April 27, 2010

Memory

Memory


They don't teach you how to watch the slow decline,
the slow unwinding,
the slow decay of a clock that's been turned on,
wound,
and run for sixty,
seventy,
or even eighty years.
It's as if you wake up,
and your body just can't do what it once did.

At the time, you tell yourself,
it doesn't really matter.
You never really wanted to climb that mountain,
run that far,
or reach for the edge like you once thought you did.
Life is more than just exploring possibilities,
its about learning the limits of your own desires.
So you settle into a life that seems .....
settle into a life because it feels...
and now wake up at night wondering
why is my brain doing this?
What if the process
wasn't just watching your body,
adjusting to the slow decay?
What if the watcher couldn't step back and watch anymore?

At my grandmother's last Thanksgiving,
I could barely talk to her.
She'd always been a hard woman,
demanding so much
and making me feel as if every mistake was somehow evidence of my ultimate shortcomings.
I'd watched more of her independence slip away
until she talked in incoherent sentences around a dinner table
as I poured the Pinot Noir into small goblets.
As a small child, she'd terrorized me...
checking the bathroom to make sure I'd lit a match,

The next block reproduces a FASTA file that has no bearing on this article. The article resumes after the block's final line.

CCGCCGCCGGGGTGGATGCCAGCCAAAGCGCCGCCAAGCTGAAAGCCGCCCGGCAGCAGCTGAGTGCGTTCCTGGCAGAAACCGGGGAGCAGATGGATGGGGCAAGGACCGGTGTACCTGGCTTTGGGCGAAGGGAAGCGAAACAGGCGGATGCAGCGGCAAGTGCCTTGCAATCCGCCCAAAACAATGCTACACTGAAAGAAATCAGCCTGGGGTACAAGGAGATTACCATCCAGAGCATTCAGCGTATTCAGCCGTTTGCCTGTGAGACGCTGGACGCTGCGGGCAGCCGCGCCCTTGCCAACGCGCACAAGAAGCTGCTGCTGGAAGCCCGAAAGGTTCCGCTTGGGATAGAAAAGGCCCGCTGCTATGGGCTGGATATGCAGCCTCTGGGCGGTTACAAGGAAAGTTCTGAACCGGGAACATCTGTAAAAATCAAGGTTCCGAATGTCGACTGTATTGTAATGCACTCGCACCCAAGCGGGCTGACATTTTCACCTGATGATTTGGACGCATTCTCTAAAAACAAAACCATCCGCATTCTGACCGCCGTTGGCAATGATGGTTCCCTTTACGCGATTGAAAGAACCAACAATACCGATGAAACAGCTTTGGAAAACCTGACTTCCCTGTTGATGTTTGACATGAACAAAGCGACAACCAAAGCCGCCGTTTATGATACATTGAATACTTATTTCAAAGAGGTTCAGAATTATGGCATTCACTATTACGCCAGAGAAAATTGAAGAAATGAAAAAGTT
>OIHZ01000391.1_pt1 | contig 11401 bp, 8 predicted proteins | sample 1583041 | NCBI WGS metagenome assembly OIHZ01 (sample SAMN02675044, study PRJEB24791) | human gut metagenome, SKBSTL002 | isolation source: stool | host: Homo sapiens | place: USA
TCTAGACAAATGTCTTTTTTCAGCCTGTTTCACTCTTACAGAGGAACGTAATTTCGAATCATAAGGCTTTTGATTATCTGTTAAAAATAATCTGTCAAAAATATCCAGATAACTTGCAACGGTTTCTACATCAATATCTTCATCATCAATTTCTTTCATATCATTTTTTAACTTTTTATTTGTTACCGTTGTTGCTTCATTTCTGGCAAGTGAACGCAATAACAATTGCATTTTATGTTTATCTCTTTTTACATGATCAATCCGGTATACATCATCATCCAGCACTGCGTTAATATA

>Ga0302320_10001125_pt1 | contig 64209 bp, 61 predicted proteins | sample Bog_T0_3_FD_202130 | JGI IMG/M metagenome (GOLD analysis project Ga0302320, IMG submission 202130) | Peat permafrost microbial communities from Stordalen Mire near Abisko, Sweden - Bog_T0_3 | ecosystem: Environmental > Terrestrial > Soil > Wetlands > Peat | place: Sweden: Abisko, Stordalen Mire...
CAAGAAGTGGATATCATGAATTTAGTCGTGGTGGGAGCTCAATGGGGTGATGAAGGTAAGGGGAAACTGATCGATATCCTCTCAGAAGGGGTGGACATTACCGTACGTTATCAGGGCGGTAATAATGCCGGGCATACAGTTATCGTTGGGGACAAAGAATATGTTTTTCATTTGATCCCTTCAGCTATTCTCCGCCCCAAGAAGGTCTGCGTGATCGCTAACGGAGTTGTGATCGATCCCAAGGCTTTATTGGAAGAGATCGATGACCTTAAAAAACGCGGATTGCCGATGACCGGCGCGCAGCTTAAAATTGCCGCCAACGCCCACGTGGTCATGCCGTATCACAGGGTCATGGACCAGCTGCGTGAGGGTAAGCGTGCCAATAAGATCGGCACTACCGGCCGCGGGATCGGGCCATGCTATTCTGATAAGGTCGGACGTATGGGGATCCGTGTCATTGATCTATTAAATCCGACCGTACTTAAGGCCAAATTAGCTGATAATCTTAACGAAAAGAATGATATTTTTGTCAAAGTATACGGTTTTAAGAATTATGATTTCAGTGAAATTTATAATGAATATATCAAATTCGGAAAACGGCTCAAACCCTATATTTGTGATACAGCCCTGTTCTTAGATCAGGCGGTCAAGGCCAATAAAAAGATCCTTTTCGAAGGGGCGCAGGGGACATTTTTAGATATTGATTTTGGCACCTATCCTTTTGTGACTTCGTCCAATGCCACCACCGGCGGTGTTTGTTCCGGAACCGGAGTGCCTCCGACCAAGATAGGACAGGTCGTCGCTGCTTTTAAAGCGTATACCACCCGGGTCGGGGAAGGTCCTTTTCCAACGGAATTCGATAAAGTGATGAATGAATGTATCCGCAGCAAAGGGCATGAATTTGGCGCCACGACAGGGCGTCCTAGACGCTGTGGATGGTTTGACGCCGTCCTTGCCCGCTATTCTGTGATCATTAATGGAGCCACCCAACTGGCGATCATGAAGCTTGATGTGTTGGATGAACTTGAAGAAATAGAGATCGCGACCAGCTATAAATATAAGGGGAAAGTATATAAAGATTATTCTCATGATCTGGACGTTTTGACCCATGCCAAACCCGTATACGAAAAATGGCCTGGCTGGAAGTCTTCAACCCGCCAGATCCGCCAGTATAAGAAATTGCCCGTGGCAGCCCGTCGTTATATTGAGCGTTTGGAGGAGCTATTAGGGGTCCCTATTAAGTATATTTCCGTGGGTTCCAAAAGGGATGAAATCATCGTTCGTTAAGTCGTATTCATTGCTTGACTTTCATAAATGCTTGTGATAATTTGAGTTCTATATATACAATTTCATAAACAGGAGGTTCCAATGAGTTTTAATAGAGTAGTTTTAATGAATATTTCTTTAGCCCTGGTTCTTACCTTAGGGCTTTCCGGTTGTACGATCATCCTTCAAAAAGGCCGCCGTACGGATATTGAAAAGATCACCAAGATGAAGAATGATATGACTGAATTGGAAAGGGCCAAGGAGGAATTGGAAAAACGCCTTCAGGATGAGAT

had a BM,
was treating my own mother with the respect she deserved.
So it came as no surprise that when she passed,
I couldn't, wouldn't attend the funeral.
I didn't want to remember her fondly.
But now, upon watching my own father fight the slow decay,
the slow unwinding of his own clock
I remember her frailness,
her insistence on doing things her way
as I helped her out of the car,
took her arm as she moved up stairs.
She knew what it was like getting old.

Yet when her mind started playing tricks,
digging through old memories and making her relive them,
I wasn't big enough to show some compassion.
Sometimes the memories you carry
don't go away.
Sometimes the memories you want to forget
push you in ways
that seem hard
relentless,
like some litigator across from a table
is looking after his client
and really has no interest in you.

What happens when your brain decays?
What happens when you are surprised by the key in your pocket
and don't know how it got there?
What happens when the memories start surfacing
and aren't just quaint stories you tell around dinner tables
but become phrases, bits of experience that aren't digested
but come up like a meal that's been eaten
but still holds onto its shape?

Do you rest easy with your brain slowing down?
Do you rest easy with some label,
some disease,
some dysfunction that makes life a perpetual surprise?
Do you even know what resting easy is anymore?

Getting old scares me.
Its not dying,
yet I'm not entirely sure that when you notice its happening,
its really living anymore.
Yet the notion of fighting
what is inevitable isn't exactly pointless,
but doesn't seem entirely brave either.

April 27, 2010

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